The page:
Till just a few years ago, we used to hear stories about how people in the US and in Japan used to throw away ‘electronic items’ like TVs, calculators, washing machines and God knows what not. It was so unbelievable! How could someone throw away something so valuable? Born and brought up the way we are (and thankfully so), Indians could have been some of the best conservers and re-users in the world … even if it meant we were completely wrong once in a while…
Take for example the soap. The last part of which would never be thrown away – it would be ‘attached’ to the next bar of soap to ensure full use, or even miraculously dissolved in water to make ‘liquid soap’. Then Eureka! One of the wiser ones came up with soap saving devices… strange shapes of steel and plastic that would stick to the bottom of the soap so that it would stay ‘dry’ and last longer.
Manufacturers got wiser and created soaps with a U curve that would no longer use these miraculous devices. Then an amazing thing happened – one of the dish-wash soaps decided to ‘dissolve’ less even when it was in contact with water…
The world was fuelled by invention. And we for conservation! It was well known that completely dead batteries when kept in the sunlight would ‘recharge’ and give some extra life. A cycle tube could easily run another year even if it had just 20 punctures. Your old clothes could be exchanged for new ‘Aluminum’ vessels. Your old vessels could be made new and shining thanks to men with ‘kalai’ (I always thought they were alchemists).
A bus was meant to carry as many passengers as could be stuffed inside and loaded over the roof too. Milk packets could be cleaned and saved to be sold to the ‘raddi-wala’ for some money along with the old newspapers. You could repair your umbrella every year thanks to the ‘chatri-repairwala’, who surprisingly never seems to carry his own umbrella. Chappals and shoes had typical lives of several hundred kilometers thanks to your cobbler, who could almost refit a new part from somewhere everytime (and finally finally use your footwear for spare parts for someone else). Cow dung and coconut had a thousand uses.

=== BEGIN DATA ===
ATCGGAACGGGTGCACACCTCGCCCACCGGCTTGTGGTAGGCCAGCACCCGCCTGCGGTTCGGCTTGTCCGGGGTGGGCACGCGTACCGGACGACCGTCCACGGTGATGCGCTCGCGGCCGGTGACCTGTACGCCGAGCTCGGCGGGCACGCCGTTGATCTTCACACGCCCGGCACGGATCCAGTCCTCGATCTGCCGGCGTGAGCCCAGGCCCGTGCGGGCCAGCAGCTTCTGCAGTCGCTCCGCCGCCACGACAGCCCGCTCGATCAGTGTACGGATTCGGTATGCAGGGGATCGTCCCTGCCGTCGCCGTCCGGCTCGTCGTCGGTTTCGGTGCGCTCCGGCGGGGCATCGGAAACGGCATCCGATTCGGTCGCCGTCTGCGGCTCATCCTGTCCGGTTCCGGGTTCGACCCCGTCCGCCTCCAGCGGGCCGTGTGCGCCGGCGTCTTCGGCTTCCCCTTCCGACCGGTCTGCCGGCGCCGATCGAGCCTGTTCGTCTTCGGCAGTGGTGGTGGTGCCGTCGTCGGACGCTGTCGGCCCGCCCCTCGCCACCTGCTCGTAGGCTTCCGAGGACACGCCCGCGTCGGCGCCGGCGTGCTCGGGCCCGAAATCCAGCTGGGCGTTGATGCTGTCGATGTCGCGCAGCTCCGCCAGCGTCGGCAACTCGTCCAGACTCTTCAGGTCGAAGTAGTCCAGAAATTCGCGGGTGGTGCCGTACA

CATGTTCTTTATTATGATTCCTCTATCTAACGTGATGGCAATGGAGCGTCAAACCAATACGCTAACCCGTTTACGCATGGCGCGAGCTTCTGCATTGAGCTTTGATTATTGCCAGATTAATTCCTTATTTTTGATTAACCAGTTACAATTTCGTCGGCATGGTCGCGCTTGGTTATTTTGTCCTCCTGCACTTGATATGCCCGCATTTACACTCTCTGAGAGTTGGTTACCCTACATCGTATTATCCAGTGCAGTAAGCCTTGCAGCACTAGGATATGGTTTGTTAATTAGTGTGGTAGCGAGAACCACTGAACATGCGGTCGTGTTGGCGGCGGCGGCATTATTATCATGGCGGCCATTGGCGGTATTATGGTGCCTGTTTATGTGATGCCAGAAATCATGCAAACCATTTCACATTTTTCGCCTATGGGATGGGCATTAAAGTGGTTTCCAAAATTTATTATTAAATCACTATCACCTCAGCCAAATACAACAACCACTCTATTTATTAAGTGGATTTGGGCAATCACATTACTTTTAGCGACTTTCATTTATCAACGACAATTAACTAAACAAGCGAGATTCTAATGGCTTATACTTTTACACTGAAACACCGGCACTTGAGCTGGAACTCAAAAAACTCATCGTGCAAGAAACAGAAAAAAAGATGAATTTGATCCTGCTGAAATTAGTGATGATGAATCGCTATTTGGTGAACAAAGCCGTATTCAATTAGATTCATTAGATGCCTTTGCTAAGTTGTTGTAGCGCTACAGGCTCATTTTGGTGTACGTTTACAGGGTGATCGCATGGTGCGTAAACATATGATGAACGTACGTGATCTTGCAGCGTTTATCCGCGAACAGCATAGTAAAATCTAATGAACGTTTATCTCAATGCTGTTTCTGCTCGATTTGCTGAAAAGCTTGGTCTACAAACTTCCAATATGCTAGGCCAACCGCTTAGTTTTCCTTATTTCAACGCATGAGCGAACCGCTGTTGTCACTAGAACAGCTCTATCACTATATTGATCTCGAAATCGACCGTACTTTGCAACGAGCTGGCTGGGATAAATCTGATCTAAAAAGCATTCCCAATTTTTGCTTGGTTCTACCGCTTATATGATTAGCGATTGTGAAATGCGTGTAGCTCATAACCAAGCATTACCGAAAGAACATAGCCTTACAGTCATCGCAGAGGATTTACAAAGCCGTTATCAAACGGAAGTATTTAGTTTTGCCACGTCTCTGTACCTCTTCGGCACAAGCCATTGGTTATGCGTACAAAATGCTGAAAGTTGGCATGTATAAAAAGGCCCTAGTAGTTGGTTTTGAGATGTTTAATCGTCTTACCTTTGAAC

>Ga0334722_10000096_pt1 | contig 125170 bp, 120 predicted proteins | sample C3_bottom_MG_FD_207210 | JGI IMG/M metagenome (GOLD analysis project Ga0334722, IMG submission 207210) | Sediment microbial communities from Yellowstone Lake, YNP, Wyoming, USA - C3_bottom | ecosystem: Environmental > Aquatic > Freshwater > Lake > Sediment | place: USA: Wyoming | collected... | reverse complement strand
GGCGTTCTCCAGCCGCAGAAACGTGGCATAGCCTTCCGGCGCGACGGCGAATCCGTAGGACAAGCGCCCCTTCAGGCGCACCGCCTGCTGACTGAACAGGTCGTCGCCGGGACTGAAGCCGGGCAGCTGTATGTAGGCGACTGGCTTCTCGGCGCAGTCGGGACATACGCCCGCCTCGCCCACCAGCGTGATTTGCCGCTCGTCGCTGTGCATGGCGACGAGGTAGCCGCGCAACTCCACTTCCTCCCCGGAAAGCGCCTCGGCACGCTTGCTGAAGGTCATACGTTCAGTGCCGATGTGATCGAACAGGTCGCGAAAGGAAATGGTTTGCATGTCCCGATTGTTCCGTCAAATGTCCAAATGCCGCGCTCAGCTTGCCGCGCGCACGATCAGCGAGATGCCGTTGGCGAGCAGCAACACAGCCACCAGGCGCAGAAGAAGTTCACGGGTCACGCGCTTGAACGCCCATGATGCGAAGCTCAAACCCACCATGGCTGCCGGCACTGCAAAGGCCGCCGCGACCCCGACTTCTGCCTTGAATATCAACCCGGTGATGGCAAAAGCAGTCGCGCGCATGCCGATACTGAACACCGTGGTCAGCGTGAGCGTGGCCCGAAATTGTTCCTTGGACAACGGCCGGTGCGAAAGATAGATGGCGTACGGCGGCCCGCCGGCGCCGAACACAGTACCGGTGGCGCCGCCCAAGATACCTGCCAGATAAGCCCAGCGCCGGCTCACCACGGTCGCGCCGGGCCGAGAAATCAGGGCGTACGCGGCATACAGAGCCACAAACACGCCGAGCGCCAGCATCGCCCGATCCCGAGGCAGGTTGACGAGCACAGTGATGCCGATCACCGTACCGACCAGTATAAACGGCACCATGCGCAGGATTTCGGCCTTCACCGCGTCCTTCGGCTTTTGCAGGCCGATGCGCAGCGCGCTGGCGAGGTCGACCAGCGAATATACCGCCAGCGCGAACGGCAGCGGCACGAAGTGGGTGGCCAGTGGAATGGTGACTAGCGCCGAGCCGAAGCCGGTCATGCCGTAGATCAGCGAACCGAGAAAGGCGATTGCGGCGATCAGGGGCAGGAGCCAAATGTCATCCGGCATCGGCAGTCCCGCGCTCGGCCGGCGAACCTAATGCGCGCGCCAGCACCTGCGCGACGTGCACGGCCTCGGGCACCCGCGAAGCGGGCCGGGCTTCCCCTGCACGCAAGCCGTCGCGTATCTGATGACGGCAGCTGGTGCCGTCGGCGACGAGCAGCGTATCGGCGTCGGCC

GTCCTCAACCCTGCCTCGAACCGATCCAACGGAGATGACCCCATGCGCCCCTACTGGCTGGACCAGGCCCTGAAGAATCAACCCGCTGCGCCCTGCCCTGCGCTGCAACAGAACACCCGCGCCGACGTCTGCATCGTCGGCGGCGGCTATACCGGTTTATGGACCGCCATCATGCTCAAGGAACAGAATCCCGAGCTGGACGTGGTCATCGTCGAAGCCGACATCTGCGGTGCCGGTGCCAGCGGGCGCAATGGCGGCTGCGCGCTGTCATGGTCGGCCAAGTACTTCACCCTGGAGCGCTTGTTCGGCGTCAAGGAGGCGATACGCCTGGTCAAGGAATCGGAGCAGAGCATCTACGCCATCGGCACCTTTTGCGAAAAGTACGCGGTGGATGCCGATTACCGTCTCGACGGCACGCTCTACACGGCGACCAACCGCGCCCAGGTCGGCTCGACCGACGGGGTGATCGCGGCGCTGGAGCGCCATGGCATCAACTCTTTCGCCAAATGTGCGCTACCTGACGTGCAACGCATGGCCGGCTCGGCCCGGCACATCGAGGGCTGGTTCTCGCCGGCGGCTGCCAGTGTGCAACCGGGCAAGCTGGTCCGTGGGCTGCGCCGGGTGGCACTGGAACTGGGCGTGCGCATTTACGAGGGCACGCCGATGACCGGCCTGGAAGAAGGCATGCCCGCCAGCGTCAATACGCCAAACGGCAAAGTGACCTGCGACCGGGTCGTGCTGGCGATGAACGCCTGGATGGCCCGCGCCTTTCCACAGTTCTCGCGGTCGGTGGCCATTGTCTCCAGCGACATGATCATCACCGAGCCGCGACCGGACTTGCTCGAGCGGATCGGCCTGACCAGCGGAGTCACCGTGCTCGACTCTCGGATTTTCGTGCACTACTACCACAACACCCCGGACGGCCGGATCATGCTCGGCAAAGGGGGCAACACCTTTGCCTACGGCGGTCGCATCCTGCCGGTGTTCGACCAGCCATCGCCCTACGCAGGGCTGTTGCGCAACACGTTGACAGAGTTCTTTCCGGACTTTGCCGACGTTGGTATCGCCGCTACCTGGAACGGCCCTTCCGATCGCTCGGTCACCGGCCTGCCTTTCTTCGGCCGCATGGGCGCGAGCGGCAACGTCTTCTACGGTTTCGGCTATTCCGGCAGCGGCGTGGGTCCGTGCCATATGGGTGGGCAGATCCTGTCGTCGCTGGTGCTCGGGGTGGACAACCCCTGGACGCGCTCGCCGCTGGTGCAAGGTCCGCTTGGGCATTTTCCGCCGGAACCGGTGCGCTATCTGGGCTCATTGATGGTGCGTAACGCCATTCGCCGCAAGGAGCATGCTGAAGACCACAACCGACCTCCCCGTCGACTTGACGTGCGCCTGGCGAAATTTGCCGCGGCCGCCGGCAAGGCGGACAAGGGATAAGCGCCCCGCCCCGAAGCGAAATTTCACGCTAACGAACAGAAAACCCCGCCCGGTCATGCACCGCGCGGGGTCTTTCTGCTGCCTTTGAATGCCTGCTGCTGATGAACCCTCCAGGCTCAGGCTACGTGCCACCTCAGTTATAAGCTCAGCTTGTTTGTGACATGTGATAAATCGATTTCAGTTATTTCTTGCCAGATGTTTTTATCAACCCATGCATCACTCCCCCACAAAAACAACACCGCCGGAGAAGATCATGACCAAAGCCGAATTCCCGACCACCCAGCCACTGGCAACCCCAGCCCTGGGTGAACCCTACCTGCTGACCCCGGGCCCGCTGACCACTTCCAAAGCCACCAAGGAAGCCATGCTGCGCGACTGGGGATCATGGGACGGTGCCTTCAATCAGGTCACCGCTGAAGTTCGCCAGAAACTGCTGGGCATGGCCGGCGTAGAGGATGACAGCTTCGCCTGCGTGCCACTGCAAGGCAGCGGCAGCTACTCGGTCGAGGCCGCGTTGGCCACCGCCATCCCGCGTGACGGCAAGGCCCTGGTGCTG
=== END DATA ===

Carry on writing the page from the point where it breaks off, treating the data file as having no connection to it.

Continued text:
Televisions would be draped in the finest of cloth to prevent it from dust, not to mention the intricate wooden shutter boxes for the more privileged ones. The rare Mixer-Grinders would be kept in their boxes under lock and key when not in use. Almost everything could be ‘repaired’ and reused… glassware, furniture, shoes, clothes, used tyres, rope, wires, broken switches, fans, buckets. The list sure seems endless…
Today we are perhaps surrounded by plenty. Many of us don’t even think before we throw away tons of garbage including electronic and on bio-degradable waste. Think of the countless plastic covers each of us would have thrown over the years. Don’t get me wrong here – it’s not about being stingy.
In what our earlier generation did, there was a message. A message to conserve and reuse – in ways they thought best. Something they perhaps unknowingly did. Or maybe out of need. Either way they seem to have led a more environmentally aware and mature life.
Fortunately, some of these funny practices still exist. I don’t know for how long… but I sure hope we all find newer and better methods to get environmentally friendly, even if it means crude, but effective ways Share your whacky ideas in the comments…
After all, that’s what makes India Special!
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